9 data security tips for cloud migration

01 intro
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New security challenges

When migrating to a cloud-based environment, companies need to take a hard look at their needs and the security of their providers, as well as their own internal policies. Many companies don’t take time to consider the risks of simply sharing cloud space with other organizations, for example, or how to match cloud security policies to those of the data center.

For organizations considering cloud migration, Radware provides nine proactive steps that companies can take to ensure a smooth transition and get tighter cloud security.

02 toes
Dip your toe in the water

There’s bound to be a learning curve with cloud adoption, and it might not go smoothly. Take the adoption in steps, starting with apps and data that aren’t mission critical. That way, downtime during adoption doesn’t have a major impact on your business. Also, sensitive data, such as anything that generates revenue, should be loaded into the cloud only after you’ve evaluated the security and reliability of your cloud host.

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Get out your umbrella

You’ll likely have some data on the cloud and some on your own servers. Plan for a coordinated security policy that acts as an umbrella that covers both environments. Complicating it further, apps hosted across the cloud sometimes have their own security systems. In a confusing environment, IT teams often end up losing valuable time and raising the risk of error. Find an umbrella that can cover a number of different cloud-based apps and that also provides the same technology and policy management for apps in the data center.

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Strike a balance between privacy and security

A network or cloud provider under attack will continue to receive legitimate traffic. Parsing trusted sources from attack traffic, however, requires some decryption which exposes potentially confidential information. Look for tools, such as behavioral threat detection algorithms that partially decrypt the least amount of data necessary to sort good traffic from bad. Discuss with your cloud provider which security protocols it uses, and the degree to which it can ensure that sensitive information remains private.

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Be aware of what you have in the cloud

You either know your employees are using cloud-based apps without permission, or you should suspect they are. In their wake is a trail of vulnerabilities that can lead to data loss or exposure. Cloud-access security brokers hunt for and defend against the vulnerabilities in cloud-based applications.

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Consider your neighbor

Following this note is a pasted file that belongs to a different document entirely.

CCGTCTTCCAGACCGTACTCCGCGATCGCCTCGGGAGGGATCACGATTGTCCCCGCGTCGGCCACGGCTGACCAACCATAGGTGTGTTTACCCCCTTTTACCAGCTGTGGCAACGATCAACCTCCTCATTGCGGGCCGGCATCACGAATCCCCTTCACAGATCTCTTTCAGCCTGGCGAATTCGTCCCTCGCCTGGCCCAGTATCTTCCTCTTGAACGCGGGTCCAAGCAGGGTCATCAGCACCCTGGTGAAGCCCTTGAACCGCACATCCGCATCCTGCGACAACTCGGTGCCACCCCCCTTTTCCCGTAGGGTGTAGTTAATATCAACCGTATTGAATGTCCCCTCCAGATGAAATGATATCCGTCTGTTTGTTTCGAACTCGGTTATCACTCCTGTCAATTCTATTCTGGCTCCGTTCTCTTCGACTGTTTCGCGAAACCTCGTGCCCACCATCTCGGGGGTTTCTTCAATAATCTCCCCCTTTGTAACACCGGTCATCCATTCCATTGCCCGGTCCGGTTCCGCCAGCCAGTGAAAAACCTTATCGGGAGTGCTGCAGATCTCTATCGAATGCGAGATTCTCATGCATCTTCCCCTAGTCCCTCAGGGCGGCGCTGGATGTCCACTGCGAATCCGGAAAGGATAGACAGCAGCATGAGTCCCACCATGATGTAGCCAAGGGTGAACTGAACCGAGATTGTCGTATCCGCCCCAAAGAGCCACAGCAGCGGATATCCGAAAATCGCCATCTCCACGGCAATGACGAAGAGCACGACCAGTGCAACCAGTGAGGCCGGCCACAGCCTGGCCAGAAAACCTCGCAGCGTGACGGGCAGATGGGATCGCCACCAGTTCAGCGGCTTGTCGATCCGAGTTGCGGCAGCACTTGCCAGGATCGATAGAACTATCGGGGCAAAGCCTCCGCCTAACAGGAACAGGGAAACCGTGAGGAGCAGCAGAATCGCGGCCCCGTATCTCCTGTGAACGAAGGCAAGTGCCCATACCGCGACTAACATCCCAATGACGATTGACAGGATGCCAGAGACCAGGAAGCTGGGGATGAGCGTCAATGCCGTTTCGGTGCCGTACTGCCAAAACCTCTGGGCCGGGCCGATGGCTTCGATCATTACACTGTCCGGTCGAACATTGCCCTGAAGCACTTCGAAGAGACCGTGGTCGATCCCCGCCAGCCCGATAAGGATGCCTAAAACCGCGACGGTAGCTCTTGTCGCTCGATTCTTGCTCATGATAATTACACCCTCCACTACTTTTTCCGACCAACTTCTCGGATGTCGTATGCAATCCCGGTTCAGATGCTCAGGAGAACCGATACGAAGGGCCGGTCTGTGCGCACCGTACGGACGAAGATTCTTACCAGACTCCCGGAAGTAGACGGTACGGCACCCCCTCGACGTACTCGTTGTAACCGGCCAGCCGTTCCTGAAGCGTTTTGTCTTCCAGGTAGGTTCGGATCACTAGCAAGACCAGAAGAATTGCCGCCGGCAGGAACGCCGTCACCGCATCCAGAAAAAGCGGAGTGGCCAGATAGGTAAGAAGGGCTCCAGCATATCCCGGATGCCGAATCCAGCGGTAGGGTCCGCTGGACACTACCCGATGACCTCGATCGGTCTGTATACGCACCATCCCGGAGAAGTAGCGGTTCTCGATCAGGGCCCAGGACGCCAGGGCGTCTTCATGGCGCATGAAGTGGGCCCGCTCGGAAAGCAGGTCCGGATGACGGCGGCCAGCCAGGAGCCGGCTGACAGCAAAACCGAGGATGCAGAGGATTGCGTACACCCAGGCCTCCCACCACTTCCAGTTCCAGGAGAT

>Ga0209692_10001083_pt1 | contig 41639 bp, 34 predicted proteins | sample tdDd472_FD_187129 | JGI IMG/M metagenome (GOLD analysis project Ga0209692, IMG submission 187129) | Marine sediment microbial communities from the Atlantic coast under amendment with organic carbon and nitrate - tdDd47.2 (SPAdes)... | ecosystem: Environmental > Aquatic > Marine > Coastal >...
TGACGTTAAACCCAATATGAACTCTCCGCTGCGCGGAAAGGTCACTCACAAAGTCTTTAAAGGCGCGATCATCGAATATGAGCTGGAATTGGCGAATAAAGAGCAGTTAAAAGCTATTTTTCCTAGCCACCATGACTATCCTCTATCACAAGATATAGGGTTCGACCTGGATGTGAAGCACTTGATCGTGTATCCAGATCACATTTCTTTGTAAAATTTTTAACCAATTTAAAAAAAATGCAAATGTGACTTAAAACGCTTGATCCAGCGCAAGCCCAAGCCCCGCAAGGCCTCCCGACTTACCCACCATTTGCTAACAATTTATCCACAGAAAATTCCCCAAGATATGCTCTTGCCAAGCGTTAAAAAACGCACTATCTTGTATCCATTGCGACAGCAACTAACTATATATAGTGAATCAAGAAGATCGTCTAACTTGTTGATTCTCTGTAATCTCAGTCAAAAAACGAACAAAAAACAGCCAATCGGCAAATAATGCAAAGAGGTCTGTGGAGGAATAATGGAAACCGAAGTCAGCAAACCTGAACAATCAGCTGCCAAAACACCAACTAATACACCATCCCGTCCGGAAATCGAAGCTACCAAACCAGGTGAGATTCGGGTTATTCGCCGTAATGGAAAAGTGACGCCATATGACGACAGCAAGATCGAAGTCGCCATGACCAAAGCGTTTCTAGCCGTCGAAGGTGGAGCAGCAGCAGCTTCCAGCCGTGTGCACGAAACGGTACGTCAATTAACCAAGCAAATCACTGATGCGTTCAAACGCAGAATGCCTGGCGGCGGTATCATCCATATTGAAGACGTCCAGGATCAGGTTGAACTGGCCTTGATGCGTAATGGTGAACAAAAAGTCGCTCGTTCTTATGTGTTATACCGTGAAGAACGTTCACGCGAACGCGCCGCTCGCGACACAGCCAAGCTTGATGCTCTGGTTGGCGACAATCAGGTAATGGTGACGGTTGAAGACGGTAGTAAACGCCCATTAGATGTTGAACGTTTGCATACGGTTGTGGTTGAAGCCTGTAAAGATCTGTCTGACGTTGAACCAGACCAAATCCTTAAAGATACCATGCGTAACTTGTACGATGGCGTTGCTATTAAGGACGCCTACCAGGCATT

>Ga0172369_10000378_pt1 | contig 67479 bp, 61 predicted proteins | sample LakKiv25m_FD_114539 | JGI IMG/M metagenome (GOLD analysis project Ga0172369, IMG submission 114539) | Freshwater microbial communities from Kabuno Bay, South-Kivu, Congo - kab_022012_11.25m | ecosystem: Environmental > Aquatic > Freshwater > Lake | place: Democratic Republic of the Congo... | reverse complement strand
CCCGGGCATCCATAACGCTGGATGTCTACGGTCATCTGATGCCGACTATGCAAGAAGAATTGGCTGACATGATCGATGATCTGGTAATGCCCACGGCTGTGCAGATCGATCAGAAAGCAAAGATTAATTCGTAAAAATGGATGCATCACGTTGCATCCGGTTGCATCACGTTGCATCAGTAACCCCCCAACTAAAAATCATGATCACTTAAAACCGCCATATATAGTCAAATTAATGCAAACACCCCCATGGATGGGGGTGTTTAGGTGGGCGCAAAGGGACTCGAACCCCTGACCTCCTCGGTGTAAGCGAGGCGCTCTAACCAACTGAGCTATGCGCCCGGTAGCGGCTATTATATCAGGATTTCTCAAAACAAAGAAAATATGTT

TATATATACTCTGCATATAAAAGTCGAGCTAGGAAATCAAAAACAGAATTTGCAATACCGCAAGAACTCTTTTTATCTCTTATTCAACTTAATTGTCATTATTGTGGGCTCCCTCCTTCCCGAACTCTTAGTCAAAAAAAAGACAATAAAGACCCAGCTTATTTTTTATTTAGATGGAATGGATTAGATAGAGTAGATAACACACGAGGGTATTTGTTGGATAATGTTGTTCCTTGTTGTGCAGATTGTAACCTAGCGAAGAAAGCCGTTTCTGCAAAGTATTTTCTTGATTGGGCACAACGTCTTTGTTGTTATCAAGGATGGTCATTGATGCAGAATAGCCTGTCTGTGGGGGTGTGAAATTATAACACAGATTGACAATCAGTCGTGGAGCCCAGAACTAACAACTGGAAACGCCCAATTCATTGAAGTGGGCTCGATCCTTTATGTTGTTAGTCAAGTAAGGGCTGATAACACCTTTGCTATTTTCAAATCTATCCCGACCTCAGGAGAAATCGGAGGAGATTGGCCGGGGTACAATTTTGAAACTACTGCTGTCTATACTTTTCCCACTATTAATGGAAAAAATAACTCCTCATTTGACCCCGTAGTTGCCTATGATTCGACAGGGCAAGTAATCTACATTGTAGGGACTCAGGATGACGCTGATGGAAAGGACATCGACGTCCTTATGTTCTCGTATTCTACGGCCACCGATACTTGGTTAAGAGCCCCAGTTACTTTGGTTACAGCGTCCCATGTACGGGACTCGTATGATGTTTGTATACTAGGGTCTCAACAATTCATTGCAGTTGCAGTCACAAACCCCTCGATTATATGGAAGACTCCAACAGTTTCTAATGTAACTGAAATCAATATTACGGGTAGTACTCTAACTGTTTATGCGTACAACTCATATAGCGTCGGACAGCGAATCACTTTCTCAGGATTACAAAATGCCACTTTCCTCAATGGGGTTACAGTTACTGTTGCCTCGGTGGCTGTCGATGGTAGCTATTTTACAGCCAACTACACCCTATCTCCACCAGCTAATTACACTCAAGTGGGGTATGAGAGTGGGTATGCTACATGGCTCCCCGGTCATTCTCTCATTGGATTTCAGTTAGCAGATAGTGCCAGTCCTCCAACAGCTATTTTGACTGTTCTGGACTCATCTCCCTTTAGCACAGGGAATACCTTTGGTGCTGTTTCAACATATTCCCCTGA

Even if you’ve taken steps to beef up security, you cannot control what happens to your co-tenant in the cloud. Sharing space with a vulnerable organization could put you at risk. IT managers need a working knowledge of the architecture and security a cloud provider offers so that if hackers target your co-tenant, you won’t see outages, slowed apps, and the denial of users based on geography. Be ready to ask whether your provider can separate attack traffic from clean traffic in the wake of an attack on a neighbor in the cloud.

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Ensure the cloud complies with your internal standards

Security protocols established by your cloud host may conflict with or fall short of those for your internal network. When encrypted sessions are terminated in the cloud, that’s a sign your cloud provider doesn’t make the grade. Double check to ensure that your provider’s platform conforms to industry and internal compliance standards, and if not, be ready to upgrade and modify security settings.

08 detection
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Treat attack detection like you would in-house

The biggest difference between monitoring for attacks at an internal data center and in the cloud is that some assets won’t be in your direct control. Detection protocols must sit in front of cloud-based assets just as you would in your data center. A rapid response gives you time to assess and evaluate the attack and decide which mitigation resources to throw at it.

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Know where your cloud vendor excels

Cloud vendors differentiate themselves on price, as well as on features like speed. Distinguish, for example, cloud providers that excel at app hosting from those that focus on security and take a hard look whether a vendor fits your needs.

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Segregate security duties

Parsing a hosting service’s security capabilities is a technical job that requires balancing risks. Don’t let business units outside IT commandeer ownership of security policy. Security concerns might be secondary to time-to-market and cost reduction features when other units begin selecting cloud assets. Be confident that the IT department has the ability to assess security.